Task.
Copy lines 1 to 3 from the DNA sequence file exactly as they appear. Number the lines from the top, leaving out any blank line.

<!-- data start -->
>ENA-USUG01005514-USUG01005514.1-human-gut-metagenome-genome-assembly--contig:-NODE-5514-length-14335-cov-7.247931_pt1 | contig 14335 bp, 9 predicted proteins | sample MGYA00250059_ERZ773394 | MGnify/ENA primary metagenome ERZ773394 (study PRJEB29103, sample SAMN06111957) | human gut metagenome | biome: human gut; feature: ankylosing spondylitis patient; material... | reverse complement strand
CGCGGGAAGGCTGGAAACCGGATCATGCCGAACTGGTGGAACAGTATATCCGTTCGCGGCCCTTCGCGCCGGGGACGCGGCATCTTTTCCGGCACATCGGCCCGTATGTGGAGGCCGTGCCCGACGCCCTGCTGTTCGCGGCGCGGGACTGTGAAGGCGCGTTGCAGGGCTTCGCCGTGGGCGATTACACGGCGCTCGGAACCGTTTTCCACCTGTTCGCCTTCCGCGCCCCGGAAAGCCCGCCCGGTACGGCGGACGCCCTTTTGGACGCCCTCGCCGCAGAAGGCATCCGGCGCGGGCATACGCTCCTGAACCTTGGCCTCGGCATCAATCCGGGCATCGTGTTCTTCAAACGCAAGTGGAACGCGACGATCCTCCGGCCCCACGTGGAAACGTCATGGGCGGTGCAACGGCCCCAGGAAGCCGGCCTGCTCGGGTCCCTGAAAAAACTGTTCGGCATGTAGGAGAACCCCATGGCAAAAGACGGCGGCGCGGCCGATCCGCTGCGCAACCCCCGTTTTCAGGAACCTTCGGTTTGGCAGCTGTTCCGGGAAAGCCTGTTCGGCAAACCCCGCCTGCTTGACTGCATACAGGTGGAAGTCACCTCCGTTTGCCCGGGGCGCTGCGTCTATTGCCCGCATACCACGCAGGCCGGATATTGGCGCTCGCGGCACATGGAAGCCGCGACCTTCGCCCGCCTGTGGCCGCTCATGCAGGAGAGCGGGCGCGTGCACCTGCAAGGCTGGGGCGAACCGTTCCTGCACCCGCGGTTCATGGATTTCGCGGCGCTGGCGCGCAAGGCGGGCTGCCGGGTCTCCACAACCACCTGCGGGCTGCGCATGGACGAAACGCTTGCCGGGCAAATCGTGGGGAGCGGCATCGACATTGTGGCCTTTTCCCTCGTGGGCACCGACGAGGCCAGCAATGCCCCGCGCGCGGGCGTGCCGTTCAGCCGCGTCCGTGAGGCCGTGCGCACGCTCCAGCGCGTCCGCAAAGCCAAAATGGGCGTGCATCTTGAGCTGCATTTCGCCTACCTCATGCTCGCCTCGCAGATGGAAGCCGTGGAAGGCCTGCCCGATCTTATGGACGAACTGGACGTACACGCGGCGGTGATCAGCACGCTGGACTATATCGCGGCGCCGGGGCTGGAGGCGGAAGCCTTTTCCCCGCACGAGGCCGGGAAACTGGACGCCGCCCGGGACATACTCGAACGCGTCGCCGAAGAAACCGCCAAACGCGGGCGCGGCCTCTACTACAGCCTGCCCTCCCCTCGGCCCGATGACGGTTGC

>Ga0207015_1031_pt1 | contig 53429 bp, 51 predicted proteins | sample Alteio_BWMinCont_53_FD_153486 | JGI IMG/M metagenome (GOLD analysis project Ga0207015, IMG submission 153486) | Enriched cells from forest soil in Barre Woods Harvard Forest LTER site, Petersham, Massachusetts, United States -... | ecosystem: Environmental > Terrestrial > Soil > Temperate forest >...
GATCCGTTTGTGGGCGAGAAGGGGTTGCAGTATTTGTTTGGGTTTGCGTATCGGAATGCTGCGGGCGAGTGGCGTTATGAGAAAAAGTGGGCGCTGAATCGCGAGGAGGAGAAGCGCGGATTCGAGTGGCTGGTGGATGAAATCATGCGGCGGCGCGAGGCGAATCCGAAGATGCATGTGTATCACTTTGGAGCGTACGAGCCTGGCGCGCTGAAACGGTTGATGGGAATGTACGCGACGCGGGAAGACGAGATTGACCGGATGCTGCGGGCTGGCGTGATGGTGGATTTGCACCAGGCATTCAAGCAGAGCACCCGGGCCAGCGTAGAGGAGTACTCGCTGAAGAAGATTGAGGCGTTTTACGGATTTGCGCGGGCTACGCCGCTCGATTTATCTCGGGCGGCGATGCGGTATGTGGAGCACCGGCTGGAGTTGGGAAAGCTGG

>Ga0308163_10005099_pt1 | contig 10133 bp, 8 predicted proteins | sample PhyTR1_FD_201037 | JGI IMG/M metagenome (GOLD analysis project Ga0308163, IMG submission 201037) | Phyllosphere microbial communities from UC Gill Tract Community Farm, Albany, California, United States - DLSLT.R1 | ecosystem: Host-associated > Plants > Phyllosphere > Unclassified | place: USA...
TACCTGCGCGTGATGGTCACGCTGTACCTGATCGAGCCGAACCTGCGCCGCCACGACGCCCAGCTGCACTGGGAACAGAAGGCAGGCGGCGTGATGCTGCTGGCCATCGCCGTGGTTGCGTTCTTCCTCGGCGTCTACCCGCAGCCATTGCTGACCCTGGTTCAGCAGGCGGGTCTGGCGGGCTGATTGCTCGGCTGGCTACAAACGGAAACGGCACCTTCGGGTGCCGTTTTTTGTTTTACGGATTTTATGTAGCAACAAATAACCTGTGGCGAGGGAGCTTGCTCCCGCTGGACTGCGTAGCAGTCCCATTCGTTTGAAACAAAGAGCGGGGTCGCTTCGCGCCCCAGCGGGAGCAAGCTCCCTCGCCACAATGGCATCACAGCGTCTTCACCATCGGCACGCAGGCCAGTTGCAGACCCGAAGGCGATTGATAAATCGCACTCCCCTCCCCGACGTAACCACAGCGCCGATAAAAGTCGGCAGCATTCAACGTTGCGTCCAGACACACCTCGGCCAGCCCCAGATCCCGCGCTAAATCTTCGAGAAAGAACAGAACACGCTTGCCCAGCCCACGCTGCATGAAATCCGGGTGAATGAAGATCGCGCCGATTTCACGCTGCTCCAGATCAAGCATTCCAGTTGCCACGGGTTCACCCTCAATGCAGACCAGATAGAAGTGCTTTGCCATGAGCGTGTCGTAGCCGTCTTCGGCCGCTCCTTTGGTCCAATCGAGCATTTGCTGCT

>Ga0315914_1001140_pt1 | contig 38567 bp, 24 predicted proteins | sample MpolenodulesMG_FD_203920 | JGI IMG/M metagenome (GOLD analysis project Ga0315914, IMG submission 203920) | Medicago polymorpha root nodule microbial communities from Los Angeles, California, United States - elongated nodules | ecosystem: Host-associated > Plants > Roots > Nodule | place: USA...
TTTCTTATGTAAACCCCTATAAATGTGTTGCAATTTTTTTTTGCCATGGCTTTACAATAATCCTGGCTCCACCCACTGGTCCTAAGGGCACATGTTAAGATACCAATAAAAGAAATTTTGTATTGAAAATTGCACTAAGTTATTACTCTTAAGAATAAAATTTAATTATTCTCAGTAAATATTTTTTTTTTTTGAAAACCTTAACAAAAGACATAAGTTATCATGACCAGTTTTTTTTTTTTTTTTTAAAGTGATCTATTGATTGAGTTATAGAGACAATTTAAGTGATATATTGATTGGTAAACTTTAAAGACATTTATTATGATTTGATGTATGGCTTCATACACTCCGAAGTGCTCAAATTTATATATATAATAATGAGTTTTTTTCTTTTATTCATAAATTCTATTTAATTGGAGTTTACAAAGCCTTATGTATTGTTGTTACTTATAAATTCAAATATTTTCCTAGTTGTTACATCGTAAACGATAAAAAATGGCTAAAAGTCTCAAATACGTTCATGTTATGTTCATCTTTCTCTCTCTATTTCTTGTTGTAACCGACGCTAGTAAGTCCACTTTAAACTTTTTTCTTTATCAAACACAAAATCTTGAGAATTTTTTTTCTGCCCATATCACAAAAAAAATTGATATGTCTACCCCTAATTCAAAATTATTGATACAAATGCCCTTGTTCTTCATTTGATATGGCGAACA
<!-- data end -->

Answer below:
>ENA-USUG01005514-USUG01005514.1-human-gut-metagenome-genome-assembly--contig:-NODE-5514-length-14335-cov-7.247931_pt1 | contig 14335 bp, 9 predicted proteins | sample MGYA00250059_ERZ773394 | MGnify/ENA primary metagenome ERZ773394 (study PRJEB29103, sample SAMN06111957) | human gut metagenome | biome: human gut; feature: ankylosing spondylitis patient; material... | reverse complement strand
CGCGGGAAGGCTGGAAACCGGATCATGCCGAACTGGTGGAACAGTATATCCGTTCGCGGCCCTTCGCGCCGGGGACGCGGCATCTTTTCCGGCACATCGGCCCGTATGTGGAGGCCGTGCCCGACGCCCTGCTGTTCGCGGCGCGGGACTGTGAAGGCGCGTTGCAGGGCTTCGCCGTGGGCGATTACACGGCGCTCGGAACCGTTTTCCACCTGTTCGCCTTCCGCGCCCCGGAAAGCCCGCCCGGTACGGCGGACGCCCTTTTGGACGCCCTCGCCGCAGAAGGCATCCGGCGCGGGCATACGCTCCTGAACCTTGGCCTCGGCATCAATCCGGGCATCGTGTTCTTCAAACGCAAGTGGAACGCGACGATCCTCCGGCCCCACGTGGAAACGTCATGGGCGGTGCAACGGCCCCAGGAAGCCGGCCTGCTCGGGTCCCTGAAAAAACTGTTCGGCATGTAGGAGAACCCCATGGCAAAAGACGGCGGCGCGGCCGATCCGCTGCGCAACCCCCGTTTTCAGGAACCTTCGGTTTGGCAGCTGTTCCGGGAAAGCCTGTTCGGCAAACCCCGCCTGCTTGACTGCATACAGGTGGAAGTCACCTCCGTTTGCCCGGGGCGCTGCGTCTATTGCCCGCATACCACGCAGGCCGGATATTGGCGCTCGCGGCACATGGAAGCCGCGACCTTCGCCCGCCTGTGGCCGCTCATGCAGGAGAGCGGGCGCGTGCACCTGCAAGGCTGGGGCGAACCGTTCCTGCACCCGCGGTTCATGGATTTCGCGGCGCTGGCGCGCAAGGCGGGCTGCCGGGTCTCCACAACCACCTGCGGGCTGCGCATGGACGAAACGCTTGCCGGGCAAATCGTGGGGAGCGGCATCGACATTGTGGCCTTTTCCCTCGTGGGCACCGACGAGGCCAGCAATGCCCCGCGCGCGGGCGTGCCGTTCAGCCGCGTCCGTGAGGCCGTGCGCACGCTCCAGCGCGTCCGCAAAGCCAAAATGGGCGTGCATCTTGAGCTGCATTTCGCCTACCTCATGCTCGCCTCGCAGATGGAAGCCGTGGAAGGCCTGCCCGATCTTATGGACGAACTGGACGTACACGCGGCGGTGATCAGCACGCTGGACTATATCGCGGCGCCGGGGCTGGAGGCGGAAGCCTTTTCCCCGCACGAGGCCGGGAAACTGGACGCCGCCCGGGACATACTCGAACGCGTCGCCGAAGAAACCGCCAAACGCGGGCGCGGCCTCTACTACAGCCTGCCCTCCCCTCGGCCCGATGACGGTTGC

>Ga0207015_1031_pt1 | contig 53429 bp, 51 predicted proteins | sample Alteio_BWMinCont_53_FD_153486 | JGI IMG/M metagenome (GOLD analysis project Ga0207015, IMG submission 153486) | Enriched cells from forest soil in Barre Woods Harvard Forest LTER site, Petersham, Massachusetts, United States -... | ecosystem: Environmental > Terrestrial > Soil > Temperate forest >...